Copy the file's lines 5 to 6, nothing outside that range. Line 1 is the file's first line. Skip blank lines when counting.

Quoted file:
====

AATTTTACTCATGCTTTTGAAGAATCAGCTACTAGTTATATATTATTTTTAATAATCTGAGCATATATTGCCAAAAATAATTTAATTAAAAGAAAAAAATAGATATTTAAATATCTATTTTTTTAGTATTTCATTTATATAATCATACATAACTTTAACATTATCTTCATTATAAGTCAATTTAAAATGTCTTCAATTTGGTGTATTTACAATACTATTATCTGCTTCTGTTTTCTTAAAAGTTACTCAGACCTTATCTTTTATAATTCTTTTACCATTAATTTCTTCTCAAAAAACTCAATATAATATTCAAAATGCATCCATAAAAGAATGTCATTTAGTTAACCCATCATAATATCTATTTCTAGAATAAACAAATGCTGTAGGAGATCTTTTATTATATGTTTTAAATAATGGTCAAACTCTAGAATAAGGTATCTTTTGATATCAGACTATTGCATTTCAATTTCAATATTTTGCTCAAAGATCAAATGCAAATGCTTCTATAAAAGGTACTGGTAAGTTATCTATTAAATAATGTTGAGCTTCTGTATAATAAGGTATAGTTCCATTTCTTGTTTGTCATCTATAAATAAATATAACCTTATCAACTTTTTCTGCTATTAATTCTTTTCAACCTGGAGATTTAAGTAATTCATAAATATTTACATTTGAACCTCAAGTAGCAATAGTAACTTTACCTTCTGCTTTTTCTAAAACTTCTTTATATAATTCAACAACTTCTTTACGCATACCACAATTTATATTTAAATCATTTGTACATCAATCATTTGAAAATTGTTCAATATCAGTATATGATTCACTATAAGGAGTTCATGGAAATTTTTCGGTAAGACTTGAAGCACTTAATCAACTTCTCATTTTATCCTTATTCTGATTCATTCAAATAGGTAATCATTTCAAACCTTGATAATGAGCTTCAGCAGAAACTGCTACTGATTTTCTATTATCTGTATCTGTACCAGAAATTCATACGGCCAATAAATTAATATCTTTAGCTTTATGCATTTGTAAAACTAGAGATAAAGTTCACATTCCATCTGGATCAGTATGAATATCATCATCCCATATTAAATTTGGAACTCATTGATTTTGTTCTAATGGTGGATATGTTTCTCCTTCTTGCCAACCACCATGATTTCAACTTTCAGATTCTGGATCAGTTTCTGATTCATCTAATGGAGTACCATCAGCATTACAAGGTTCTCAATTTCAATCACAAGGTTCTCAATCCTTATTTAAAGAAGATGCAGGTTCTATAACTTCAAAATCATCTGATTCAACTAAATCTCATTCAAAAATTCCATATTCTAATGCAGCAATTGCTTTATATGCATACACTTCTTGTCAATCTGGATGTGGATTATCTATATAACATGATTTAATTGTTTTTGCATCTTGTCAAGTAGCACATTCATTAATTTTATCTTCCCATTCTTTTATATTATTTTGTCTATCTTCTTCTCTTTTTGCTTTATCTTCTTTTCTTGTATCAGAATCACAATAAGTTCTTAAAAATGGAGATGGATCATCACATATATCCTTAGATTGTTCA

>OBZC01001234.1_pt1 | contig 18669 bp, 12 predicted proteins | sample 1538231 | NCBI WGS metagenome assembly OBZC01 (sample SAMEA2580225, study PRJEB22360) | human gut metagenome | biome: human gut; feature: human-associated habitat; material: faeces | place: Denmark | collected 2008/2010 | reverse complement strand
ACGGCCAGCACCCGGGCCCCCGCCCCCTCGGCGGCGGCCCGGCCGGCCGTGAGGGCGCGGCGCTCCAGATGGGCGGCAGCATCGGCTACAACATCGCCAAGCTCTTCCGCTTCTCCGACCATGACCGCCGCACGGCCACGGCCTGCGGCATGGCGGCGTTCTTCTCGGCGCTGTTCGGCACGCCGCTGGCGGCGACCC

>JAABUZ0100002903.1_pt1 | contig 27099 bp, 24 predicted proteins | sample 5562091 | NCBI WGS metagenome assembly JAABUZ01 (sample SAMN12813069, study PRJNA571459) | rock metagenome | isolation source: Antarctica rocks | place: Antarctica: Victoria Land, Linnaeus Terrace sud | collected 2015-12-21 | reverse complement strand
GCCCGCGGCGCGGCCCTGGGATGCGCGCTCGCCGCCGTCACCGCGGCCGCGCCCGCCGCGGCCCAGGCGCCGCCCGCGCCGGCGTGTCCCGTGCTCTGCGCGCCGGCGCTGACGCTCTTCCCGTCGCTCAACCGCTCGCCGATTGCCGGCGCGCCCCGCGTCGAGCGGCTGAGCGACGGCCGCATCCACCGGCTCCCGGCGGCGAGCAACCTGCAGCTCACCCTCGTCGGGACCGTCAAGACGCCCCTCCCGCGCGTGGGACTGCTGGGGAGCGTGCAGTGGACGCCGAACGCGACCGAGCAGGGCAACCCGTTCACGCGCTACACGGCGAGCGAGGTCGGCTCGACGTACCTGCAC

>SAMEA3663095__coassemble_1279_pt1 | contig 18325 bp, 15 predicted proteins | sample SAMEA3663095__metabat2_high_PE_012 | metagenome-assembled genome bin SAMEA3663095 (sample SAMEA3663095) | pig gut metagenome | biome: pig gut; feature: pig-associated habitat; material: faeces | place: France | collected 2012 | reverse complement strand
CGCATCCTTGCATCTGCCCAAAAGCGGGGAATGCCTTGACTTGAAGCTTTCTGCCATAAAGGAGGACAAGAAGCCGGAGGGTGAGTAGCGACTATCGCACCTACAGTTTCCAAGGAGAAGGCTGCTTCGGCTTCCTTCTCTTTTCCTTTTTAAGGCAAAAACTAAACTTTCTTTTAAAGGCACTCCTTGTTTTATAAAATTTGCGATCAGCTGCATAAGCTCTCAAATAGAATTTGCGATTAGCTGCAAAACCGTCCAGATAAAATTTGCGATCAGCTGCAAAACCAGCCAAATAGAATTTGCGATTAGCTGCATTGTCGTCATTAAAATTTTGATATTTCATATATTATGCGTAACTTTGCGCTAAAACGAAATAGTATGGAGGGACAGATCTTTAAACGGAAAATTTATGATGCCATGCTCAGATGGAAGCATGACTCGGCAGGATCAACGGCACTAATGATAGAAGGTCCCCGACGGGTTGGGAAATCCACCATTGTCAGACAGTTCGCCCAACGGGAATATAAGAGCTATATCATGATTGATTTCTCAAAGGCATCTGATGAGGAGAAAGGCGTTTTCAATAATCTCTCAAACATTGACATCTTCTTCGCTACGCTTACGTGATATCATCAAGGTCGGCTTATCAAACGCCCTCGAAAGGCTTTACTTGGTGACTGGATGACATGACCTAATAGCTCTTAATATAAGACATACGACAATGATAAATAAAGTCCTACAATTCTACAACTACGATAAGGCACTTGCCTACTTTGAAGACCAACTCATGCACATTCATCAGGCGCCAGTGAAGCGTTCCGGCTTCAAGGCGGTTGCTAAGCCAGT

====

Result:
GCCCGCGGCGCGGCCCTGGGATGCGCGCTCGCCGCCGTCACCGCGGCCGCGCCCGCCGCGGCCCAGGCGCCGCCCGCGCCGGCGTGTCCCGTGCTCTGCGCGCCGGCGCTGACGCTCTTCCCGTCGCTCAACCGCTCGCCGATTGCCGGCGCGCCCCGCGTCGAGCGGCTGAGCGACGGCCGCATCCACCGGCTCCCGGCGGCGAGCAACCTGCAGCTCACCCTCGTCGGGACCGTCAAGACGCCCCTCCCGCGCGTGGGACTGCTGGGGAGCGTGCAGTGGACGCCGAACGCGACCGAGCAGGGCAACCCGTTCACGCGCTACACGGCGAGCGAGGTCGGCTCGACGTACCTGCAC

>SAMEA3663095__coassemble_1279_pt1 | contig 18325 bp, 15 predicted proteins | sample SAMEA3663095__metabat2_high_PE_012 | metagenome-assembled genome bin SAMEA3663095 (sample SAMEA3663095) | pig gut metagenome | biome: pig gut; feature: pig-associated habitat; material: faeces | place: France | collected 2012 | reverse complement strand